Archive for the ‘Politics’ Category

When Silence Isn’t an Option October 31, 2012

I don’t usually use this space to comment on local issues, but something has come up here in Chattanooga that is a microcosm of the larger cultural fault-line of abortion.

This cartoon appeared in Sunday’s edition of our local newspaper, the Chattanooga Times Free Press. Warning, this is (in my view) a very offensive image.

To be fair to the newspaper’s editorial staff, the local backdrop of this issue is the very unfortunate case of Dr. Scott DesJarlais, a Republican U. S. Congressman representing a neighboring district. DesJarlais was supported by the Tea Party in 2010, winning his seat by campaigning on the pro-life, low tax, limited government platform that most voters in East Tennessee identify with. In this year’s re-election campaign, however, a recording surfaced of a conversation between DesJarlais and a female patient of his with whom he had committed adultery. In the recording, the woman claimed to be pregnant with his child, and DesJarlais pressured her to have an abortion. The hypocrisy that this exposed has cost him all credibility with the people of his district, turned his locked-in reelection into a fight for survival, and given more ammunition to opponents of the Church and Christian values.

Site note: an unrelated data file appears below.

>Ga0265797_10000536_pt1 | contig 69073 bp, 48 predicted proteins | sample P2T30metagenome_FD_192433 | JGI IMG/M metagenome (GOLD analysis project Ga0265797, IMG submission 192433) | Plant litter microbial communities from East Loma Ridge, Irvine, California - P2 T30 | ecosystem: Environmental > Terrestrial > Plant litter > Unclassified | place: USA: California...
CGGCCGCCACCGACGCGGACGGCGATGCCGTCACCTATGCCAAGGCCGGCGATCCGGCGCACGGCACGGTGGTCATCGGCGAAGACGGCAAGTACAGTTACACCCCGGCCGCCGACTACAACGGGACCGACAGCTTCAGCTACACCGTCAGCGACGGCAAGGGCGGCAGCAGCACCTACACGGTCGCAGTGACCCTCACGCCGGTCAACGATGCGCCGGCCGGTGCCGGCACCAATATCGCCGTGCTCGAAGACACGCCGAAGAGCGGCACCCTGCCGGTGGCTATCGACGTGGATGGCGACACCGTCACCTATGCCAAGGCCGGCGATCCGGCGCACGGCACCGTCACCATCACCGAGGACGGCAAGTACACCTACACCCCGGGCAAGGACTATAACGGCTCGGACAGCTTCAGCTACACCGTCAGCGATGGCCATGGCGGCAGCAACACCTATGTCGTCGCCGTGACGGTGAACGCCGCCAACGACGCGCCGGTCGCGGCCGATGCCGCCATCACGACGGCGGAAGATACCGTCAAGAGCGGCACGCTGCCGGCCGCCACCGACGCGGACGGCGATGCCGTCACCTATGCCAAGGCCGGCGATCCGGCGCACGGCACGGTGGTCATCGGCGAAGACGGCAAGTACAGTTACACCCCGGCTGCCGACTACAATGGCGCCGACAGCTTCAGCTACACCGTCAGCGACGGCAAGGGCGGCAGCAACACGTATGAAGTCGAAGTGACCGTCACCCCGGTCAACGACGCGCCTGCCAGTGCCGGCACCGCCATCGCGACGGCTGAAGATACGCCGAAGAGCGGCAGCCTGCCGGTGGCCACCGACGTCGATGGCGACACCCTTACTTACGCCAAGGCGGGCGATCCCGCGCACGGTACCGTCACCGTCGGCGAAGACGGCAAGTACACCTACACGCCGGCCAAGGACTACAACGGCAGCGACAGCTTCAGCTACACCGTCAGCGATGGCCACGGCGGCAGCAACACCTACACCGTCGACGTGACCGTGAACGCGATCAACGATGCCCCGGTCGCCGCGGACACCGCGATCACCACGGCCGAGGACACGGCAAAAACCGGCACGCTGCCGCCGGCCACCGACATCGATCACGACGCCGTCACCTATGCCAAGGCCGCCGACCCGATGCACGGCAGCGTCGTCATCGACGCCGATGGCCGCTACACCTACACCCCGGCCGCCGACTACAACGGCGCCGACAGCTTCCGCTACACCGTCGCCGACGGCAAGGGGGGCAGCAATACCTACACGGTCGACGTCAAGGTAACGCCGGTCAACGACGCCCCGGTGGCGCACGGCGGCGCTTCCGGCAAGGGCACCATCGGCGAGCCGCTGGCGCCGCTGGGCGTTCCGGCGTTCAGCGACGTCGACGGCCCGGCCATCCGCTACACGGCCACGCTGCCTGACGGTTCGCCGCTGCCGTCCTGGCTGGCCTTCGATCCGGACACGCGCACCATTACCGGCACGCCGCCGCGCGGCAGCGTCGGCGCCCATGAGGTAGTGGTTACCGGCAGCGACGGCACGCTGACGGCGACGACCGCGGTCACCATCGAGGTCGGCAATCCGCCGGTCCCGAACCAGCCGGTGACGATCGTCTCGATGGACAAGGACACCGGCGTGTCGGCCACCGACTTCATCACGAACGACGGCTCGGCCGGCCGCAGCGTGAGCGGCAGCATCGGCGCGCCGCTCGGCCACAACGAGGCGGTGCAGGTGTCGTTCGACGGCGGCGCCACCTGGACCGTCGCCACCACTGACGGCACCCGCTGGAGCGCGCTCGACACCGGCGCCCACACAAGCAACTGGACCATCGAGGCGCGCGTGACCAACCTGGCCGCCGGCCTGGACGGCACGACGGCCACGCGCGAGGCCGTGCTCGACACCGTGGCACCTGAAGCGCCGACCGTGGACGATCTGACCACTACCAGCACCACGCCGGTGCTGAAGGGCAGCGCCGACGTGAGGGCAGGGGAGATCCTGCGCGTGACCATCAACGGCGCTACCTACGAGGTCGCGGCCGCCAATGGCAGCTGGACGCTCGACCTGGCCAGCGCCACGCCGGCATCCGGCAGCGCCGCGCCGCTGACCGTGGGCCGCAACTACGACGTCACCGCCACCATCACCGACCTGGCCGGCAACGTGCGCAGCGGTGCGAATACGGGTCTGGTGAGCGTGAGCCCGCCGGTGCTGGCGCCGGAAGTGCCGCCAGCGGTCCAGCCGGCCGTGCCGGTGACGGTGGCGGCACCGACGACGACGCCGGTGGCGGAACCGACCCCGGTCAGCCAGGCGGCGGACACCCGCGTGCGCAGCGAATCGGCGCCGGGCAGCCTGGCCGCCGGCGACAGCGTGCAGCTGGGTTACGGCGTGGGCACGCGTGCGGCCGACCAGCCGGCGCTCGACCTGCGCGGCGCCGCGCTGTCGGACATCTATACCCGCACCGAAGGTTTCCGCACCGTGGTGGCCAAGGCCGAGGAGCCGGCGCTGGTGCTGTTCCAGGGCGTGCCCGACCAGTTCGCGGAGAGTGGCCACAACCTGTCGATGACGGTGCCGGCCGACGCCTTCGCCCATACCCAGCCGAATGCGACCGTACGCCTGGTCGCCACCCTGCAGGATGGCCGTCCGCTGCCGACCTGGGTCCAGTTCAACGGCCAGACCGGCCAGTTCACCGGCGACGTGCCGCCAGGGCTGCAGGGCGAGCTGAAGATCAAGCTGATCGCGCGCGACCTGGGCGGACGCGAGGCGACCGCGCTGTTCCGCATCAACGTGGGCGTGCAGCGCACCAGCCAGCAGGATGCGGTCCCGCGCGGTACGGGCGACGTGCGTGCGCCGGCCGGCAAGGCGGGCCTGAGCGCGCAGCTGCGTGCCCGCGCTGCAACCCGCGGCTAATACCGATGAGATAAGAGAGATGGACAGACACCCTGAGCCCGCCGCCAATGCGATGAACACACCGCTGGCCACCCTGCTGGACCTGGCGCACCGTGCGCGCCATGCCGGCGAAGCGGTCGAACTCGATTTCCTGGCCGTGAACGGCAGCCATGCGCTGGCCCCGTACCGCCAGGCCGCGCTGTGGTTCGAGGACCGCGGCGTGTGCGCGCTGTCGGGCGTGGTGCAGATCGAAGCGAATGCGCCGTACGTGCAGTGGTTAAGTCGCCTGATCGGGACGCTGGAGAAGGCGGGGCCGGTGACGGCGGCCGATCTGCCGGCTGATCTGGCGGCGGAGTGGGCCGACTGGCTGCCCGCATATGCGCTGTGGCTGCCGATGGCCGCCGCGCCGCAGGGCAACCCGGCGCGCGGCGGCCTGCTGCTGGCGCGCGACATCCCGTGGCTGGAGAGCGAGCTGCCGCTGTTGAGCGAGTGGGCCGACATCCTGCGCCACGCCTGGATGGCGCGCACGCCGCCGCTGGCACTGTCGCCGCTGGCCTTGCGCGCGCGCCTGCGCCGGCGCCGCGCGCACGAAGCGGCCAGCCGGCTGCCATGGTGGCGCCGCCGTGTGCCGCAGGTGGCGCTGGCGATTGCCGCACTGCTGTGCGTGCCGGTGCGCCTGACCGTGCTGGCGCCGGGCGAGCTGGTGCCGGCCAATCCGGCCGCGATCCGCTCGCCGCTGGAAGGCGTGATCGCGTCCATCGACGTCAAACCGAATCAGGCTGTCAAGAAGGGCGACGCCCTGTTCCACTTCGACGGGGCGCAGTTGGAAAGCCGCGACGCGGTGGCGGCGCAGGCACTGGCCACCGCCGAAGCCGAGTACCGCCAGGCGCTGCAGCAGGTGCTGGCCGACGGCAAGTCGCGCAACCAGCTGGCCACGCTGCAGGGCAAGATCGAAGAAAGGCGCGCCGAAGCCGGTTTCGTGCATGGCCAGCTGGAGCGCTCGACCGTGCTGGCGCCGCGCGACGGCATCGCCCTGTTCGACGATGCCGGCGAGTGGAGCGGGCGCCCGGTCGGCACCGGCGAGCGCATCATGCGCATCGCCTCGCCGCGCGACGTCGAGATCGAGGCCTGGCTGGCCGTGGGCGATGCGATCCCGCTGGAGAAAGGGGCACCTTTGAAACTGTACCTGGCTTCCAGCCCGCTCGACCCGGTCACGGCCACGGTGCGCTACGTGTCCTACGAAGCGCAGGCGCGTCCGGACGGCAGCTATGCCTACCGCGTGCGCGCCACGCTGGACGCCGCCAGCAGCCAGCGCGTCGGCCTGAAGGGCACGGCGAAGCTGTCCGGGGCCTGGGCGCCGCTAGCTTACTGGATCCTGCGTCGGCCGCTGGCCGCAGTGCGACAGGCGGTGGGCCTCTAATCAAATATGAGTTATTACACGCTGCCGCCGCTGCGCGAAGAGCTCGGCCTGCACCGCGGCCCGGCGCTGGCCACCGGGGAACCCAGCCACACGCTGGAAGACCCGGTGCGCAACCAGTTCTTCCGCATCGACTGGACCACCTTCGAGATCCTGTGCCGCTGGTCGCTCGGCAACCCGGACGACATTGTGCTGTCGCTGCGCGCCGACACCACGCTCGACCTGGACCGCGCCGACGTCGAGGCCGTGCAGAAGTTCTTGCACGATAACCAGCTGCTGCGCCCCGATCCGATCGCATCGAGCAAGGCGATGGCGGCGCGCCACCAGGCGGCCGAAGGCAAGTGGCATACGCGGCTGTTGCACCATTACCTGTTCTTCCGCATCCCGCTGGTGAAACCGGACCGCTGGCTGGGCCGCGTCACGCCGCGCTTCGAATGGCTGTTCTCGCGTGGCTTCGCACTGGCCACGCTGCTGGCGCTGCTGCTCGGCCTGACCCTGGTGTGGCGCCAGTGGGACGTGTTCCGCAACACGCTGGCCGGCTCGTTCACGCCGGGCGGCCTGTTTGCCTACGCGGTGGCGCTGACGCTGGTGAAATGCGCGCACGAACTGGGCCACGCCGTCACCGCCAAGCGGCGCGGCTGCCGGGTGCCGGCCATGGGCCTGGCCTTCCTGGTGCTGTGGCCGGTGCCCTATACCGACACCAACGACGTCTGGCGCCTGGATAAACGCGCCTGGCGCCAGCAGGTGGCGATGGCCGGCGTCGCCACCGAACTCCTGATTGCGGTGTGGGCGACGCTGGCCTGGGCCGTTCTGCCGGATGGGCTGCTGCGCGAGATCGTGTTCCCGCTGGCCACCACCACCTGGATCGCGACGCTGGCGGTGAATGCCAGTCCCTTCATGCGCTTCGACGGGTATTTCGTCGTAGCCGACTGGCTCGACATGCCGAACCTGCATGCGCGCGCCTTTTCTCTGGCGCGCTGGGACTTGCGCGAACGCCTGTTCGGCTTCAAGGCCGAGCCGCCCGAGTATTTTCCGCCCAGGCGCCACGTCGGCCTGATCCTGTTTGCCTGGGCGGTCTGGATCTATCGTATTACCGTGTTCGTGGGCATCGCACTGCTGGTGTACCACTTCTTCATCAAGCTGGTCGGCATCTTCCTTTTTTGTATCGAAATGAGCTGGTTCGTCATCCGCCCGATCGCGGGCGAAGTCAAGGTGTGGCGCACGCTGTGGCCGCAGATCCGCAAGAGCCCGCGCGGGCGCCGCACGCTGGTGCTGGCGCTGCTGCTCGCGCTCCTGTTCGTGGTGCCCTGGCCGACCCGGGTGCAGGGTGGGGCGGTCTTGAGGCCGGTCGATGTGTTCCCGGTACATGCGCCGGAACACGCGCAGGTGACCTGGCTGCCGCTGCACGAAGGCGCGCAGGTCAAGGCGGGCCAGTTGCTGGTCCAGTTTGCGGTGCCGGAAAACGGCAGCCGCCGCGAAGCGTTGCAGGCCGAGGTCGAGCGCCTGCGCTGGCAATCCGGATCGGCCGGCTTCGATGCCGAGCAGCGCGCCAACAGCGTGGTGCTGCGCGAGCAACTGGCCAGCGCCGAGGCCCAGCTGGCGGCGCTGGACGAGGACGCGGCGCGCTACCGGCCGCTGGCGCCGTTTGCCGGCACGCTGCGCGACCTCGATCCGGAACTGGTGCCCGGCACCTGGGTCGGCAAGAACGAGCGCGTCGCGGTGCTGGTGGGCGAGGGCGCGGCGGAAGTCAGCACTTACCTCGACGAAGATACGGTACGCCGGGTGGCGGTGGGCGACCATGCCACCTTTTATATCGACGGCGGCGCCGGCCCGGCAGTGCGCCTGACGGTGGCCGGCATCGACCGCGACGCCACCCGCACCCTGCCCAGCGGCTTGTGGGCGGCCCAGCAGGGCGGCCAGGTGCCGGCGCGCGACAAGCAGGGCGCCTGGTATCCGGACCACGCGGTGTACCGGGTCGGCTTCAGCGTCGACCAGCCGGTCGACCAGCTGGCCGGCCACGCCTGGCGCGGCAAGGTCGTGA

This cartoon exemplified for me the harsh, anti-conservative and anti-Christian turn the pro-abortion forces have taken this election year. The local situation notwithstanding, I thought the cartoon was totally uncalled for. I haven’t written much about this issue as it has played out at the national level this year, but as a firm believer in Tip O’Neill’s observation that “all politics is local”, I undertook to write to the Times Free Press editorial board and register dissent with their choice to display such a hateful image. Please note that being a Christian should never be equated with being a Republican, but the Republican platform on abortion has been consistently shaped by Christians seeking to restore a respect for and protection of God’s image-bearers in our culture.

Below is my letter to the editor, which may or may not show up in the paper, but which I want to share here to encourage Christians around the country not to take such attacks from the media lying down.

To the TFP editorial staff,

Sunday’s editorial cartoon by Clay Bennett was predictably left-wing, more tasteless than usual, and untruthful to the point of libel.

As a longtime reader of the Times Free Press, I’m well familiar with Bennett’s style and politics, and very little that he produces surprises me. He is a talented artist, but I’m sure I’m not the only Chattanoogan who finds his relentless ax-grinding for Democratic Party politics and liberal social issues a poor fit for this community. Still, he is entitled to his opinions and I fully support his right to express them.